STAR-NOSED MOLE IN SMITHVILLE
Donald A. Windsor
We have two species of moles in Chenango County, the Hairy-tailed Mole (Parascalops breweri) and the Star-nosed Mole (Condylura cristata). Both have hairy tails, but the Star-nosed has a long one. It also has a unique nose – 22 tentacle-like appendages surround its snout.
On Sunday 28 August 2016, we Bullthistle Hikers saw a dead Star-nosed Mole on Waldon Road in the Town of Smithville. It did not show any signs of trauma; it was just dead.
My notepad is 2 7/8 inches across. John Carhart measured the beast. It was 4 inches snout to tail and the tail was2 ¾ inches. John's close ups of the snout appear below.
This is our second Star-nosed in Smithville. The previous was on 2 October 2011 on State Route 41 through the Long Pond State Forest. It was smashed roadkill. On 15 March 2009 we encountered a live one running around on the grassy dam at Balsam Pond in Pharsalia. We enjoyed great views.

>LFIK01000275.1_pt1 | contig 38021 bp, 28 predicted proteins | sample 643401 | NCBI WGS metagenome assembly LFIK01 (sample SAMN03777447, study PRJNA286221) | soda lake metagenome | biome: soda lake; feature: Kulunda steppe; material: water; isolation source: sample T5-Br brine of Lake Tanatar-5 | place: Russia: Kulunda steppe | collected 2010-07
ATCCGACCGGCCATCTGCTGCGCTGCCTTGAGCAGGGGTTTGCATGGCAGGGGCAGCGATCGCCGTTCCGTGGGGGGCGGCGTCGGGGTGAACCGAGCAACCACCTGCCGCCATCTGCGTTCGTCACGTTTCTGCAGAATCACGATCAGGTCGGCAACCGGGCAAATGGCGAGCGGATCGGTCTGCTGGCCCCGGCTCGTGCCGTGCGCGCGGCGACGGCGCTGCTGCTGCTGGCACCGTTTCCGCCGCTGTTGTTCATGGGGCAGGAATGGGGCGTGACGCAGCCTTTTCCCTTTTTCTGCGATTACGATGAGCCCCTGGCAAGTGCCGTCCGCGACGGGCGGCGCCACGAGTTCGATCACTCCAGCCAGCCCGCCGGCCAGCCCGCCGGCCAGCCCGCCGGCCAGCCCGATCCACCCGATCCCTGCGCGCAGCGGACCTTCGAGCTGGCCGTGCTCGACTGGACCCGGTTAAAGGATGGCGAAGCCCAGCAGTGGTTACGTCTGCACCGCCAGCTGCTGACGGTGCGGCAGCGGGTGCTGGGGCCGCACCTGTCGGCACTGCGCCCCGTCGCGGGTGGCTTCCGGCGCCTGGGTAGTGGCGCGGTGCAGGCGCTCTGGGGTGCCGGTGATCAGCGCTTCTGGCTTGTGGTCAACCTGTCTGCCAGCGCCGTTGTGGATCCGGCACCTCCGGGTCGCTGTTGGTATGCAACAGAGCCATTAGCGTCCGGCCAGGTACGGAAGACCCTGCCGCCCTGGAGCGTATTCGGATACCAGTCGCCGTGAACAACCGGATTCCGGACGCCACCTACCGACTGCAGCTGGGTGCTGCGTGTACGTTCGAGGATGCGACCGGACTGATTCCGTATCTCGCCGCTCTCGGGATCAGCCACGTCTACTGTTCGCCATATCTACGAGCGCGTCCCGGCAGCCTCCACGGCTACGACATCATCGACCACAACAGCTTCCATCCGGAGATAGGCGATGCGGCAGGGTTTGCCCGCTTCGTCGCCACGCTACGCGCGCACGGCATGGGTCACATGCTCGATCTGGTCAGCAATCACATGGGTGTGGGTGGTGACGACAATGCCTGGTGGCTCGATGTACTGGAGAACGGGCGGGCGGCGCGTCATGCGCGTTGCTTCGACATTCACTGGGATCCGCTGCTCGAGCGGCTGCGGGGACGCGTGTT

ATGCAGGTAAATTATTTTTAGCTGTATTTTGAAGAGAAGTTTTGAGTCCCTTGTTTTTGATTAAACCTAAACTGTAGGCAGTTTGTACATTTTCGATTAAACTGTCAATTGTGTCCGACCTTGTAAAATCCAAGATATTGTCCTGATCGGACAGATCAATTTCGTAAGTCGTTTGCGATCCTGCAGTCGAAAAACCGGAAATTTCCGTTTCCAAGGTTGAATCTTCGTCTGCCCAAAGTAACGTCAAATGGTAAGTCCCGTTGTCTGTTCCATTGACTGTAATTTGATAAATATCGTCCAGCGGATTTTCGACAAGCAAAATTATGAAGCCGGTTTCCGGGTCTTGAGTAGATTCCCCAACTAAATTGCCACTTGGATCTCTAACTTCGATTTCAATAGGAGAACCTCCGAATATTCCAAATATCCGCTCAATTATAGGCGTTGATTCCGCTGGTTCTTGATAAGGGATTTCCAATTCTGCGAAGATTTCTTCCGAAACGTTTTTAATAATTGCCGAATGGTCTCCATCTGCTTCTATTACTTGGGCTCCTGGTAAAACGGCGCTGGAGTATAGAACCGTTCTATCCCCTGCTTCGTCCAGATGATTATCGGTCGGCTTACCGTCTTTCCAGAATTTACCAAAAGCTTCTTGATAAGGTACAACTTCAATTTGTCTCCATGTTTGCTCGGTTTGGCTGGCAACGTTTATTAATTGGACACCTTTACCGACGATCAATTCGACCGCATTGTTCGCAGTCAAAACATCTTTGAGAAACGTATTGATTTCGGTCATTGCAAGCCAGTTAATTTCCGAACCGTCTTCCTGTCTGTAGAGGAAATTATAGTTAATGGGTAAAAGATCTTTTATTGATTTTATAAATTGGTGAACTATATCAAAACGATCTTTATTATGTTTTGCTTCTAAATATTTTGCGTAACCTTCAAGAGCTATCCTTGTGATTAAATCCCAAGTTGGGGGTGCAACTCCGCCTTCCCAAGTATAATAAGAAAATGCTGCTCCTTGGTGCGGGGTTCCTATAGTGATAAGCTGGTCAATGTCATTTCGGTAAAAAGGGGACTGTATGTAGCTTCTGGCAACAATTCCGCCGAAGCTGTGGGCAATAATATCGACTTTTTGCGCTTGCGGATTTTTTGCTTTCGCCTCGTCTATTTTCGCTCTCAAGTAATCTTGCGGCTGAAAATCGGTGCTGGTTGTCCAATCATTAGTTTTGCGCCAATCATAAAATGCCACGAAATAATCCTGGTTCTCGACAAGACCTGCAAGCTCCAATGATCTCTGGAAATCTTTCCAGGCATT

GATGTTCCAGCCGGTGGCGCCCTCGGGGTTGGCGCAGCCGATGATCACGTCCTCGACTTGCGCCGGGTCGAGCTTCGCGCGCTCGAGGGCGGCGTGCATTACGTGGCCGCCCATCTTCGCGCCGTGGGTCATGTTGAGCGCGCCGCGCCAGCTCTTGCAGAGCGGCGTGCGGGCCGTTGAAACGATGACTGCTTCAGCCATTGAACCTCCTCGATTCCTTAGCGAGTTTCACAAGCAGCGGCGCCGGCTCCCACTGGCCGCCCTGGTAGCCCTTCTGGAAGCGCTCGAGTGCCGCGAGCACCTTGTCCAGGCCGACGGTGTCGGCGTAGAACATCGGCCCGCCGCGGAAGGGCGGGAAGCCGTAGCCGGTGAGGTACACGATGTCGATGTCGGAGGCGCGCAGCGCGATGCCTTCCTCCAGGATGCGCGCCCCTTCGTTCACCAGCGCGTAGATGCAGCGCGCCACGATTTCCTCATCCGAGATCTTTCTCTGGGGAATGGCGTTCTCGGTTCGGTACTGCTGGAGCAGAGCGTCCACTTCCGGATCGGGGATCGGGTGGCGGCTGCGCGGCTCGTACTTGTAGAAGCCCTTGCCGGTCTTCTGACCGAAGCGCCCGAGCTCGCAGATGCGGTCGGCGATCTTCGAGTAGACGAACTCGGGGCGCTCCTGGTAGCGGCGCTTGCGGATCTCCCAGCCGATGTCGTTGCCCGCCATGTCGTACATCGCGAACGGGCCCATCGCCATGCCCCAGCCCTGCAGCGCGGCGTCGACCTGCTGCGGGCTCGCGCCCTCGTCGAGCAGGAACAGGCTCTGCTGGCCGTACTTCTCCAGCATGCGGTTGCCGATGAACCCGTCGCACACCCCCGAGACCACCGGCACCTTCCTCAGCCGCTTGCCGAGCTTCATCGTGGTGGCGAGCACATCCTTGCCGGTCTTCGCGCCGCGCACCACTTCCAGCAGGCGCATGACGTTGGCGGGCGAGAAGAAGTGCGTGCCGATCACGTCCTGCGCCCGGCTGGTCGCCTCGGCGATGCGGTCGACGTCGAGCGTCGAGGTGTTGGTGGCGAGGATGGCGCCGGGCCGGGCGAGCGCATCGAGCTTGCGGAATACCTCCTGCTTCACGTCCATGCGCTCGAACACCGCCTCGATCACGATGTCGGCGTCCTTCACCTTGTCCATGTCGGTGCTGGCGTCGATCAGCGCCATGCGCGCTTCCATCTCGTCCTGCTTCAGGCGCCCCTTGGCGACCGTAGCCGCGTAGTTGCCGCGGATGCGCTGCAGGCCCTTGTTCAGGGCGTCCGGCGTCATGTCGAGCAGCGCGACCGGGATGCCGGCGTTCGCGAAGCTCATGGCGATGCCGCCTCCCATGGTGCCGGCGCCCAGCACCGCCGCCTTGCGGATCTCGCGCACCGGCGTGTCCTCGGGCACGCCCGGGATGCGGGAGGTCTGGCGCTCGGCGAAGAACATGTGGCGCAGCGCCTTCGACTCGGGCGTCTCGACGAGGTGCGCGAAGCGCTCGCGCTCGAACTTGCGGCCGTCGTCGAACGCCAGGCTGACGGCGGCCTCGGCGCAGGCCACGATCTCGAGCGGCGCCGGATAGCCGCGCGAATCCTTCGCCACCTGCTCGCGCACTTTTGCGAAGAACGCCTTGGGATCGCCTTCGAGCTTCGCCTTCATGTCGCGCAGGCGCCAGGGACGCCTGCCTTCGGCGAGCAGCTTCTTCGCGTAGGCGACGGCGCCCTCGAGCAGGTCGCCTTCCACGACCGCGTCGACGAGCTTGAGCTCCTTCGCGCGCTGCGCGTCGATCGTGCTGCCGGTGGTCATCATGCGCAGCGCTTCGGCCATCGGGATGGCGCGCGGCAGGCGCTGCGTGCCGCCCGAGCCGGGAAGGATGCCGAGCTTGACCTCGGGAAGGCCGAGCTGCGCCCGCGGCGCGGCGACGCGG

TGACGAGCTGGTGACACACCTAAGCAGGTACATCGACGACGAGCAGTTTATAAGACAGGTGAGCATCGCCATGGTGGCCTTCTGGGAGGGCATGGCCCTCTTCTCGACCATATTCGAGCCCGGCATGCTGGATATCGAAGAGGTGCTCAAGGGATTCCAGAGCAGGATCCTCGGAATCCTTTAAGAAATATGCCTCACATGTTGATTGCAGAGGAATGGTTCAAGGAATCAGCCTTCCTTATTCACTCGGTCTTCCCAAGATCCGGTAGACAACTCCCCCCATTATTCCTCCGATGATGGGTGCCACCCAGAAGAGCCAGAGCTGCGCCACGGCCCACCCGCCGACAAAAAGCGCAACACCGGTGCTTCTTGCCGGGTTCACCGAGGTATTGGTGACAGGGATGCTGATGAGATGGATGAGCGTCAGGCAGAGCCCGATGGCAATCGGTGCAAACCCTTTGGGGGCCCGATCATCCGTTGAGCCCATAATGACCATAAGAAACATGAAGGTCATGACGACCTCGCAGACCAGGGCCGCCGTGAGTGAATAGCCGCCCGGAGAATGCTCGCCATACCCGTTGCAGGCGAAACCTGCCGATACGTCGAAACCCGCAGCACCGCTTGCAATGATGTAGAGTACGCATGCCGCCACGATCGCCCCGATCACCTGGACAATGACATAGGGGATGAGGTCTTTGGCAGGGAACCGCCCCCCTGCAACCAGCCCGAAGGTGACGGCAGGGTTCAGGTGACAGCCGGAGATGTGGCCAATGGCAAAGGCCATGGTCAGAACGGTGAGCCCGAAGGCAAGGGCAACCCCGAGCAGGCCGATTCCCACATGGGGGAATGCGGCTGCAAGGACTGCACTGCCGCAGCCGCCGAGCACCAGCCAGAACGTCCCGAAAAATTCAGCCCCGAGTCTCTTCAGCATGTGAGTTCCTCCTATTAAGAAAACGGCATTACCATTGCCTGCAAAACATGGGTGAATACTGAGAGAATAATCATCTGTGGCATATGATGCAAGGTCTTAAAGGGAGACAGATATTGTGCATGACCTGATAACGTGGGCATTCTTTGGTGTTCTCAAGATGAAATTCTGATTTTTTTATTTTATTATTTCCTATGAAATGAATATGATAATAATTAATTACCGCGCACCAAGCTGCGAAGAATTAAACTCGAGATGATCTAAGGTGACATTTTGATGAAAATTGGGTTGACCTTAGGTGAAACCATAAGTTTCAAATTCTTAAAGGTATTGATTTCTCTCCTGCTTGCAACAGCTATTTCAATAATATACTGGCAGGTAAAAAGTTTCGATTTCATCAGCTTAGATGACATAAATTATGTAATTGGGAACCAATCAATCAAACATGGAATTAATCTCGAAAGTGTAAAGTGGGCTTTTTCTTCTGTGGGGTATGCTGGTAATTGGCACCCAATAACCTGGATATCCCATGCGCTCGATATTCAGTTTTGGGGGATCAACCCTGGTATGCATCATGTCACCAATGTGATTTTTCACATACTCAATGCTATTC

Star-nosed Moles live in moist soil, often near water. They eat earthworms and other invertebrates. They are good swimmers and can catch and eat small fish in muddy waters. The tentacles are sensitive tactile receptors and can sense electrical fields underwater.
Reid, Fiona A. Star-nosed Mole. In: A Field Guide to Mammals of North America North of Mexico. 4Th Edition. Boston, MA: Houghton Mifflin. 2006. Pages 389-390, Plate 34.